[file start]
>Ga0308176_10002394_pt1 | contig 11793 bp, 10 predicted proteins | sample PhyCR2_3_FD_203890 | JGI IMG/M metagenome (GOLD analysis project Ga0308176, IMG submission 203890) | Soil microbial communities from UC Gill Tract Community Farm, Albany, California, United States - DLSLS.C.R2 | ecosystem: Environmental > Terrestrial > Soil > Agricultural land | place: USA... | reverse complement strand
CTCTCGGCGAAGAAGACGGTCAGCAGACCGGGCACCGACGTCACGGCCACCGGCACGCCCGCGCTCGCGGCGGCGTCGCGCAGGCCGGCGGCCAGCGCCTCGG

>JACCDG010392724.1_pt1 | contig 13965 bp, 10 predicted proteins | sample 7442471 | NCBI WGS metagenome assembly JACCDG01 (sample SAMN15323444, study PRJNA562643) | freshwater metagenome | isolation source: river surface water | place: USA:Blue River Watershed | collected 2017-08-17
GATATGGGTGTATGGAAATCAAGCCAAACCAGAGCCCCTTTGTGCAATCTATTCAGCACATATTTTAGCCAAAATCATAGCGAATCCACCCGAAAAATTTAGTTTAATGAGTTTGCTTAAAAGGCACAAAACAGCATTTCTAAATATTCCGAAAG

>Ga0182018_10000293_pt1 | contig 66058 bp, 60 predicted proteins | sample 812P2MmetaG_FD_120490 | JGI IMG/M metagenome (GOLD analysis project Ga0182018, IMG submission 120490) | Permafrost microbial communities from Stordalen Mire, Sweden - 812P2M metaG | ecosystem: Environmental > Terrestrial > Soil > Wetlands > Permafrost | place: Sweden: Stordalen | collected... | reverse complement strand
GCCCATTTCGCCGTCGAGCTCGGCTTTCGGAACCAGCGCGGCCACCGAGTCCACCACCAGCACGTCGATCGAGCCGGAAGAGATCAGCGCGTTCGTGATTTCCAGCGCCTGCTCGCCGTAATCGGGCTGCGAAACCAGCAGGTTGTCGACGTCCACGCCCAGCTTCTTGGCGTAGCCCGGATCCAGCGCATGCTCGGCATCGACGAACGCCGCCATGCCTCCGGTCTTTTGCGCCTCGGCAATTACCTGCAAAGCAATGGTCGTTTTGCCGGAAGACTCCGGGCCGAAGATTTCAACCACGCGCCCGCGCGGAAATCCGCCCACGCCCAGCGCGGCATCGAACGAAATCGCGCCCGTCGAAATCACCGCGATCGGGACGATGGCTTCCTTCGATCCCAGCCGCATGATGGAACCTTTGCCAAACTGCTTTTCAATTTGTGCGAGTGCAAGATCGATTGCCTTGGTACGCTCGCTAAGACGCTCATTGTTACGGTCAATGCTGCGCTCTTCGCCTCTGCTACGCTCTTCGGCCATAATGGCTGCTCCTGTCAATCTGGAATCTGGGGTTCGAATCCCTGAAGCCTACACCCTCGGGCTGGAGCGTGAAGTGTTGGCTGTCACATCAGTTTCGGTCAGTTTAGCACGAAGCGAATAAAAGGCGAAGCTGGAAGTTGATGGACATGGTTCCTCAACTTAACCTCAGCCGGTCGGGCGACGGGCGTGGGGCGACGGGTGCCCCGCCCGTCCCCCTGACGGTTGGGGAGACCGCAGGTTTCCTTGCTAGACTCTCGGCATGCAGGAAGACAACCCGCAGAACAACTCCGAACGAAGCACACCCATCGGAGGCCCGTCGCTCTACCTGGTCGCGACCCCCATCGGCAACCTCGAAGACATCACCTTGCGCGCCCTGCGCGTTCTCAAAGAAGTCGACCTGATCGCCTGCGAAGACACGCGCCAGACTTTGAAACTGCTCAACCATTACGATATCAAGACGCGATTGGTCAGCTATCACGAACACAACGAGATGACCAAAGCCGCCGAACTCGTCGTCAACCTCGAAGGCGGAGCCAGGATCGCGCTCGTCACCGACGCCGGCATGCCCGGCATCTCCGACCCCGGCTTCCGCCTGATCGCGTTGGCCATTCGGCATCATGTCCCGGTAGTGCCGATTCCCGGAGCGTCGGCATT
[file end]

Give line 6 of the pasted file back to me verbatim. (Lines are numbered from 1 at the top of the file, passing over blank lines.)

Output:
GCCCATTTCGCCGTCGAGCTCGGCTTTCGGAACCAGCGCGGCCACCGAGTCCACCACCAGCACGTCGATCGAGCCGGAAGAGATCAGCGCGTTCGTGATTTCCAGCGCCTGCTCGCCGTAATCGGGCTGCGAAACCAGCAGGTTGTCGACGTCCACGCCCAGCTTCTTGGCGTAGCCCGGATCCAGCGCATGCTCGGCATCGACGAACGCCGCCATGCCTCCGGTCTTTTGCGCCTCGGCAATTACCTGCAAAGCAATGGTCGTTTTGCCGGAAGACTCCGGGCCGAAGATTTCAACCACGCGCCCGCGCGGAAATCCGCCCACGCCCAGCGCGGCATCGAACGAAATCGCGCCCGTCGAAATCACCGCGATCGGGACGATGGCTTCCTTCGATCCCAGCCGCATGATGGAACCTTTGCCAAACTGCTTTTCAATTTGTGCGAGTGCAAGATCGATTGCCTTGGTACGCTCGCTAAGACGCTCATTGTTACGGTCAATGCTGCGCTCTTCGCCTCTGCTACGCTCTTCGGCCATAATGGCTGCTCCTGTCAATCTGGAATCTGGGGTTCGAATCCCTGAAGCCTACACCCTCGGGCTGGAGCGTGAAGTGTTGGCTGTCACATCAGTTTCGGTCAGTTTAGCACGAAGCGAATAAAAGGCGAAGCTGGAAGTTGATGGACATGGTTCCTCAACTTAACCTCAGCCGGTCGGGCGACGGGCGTGGGGCGACGGGTGCCCCGCCCGTCCCCCTGACGGTTGGGGAGACCGCAGGTTTCCTTGCTAGACTCTCGGCATGCAGGAAGACAACCCGCAGAACAACTCCGAACGAAGCACACCCATCGGAGGCCCGTCGCTCTACCTGGTCGCGACCCCCATCGGCAACCTCGAAGACATCACCTTGCGCGCCCTGCGCGTTCTCAAAGAAGTCGACCTGATCGCCTGCGAAGACACGCGCCAGACTTTGAAACTGCTCAACCATTACGATATCAAGACGCGATTGGTCAGCTATCACGAACACAACGAGATGACCAAAGCCGCCGAACTCGTCGTCAACCTCGAAGGCGGAGCCAGGATCGCGCTCGTCACCGACGCCGGCATGCCCGGCATCTCCGACCCCGGCTTCCGCCTGATCGCGTTGGCCATTCGGCATCATGTCCCGGTAGTGCCGATTCCCGGAGCGTCGGCATT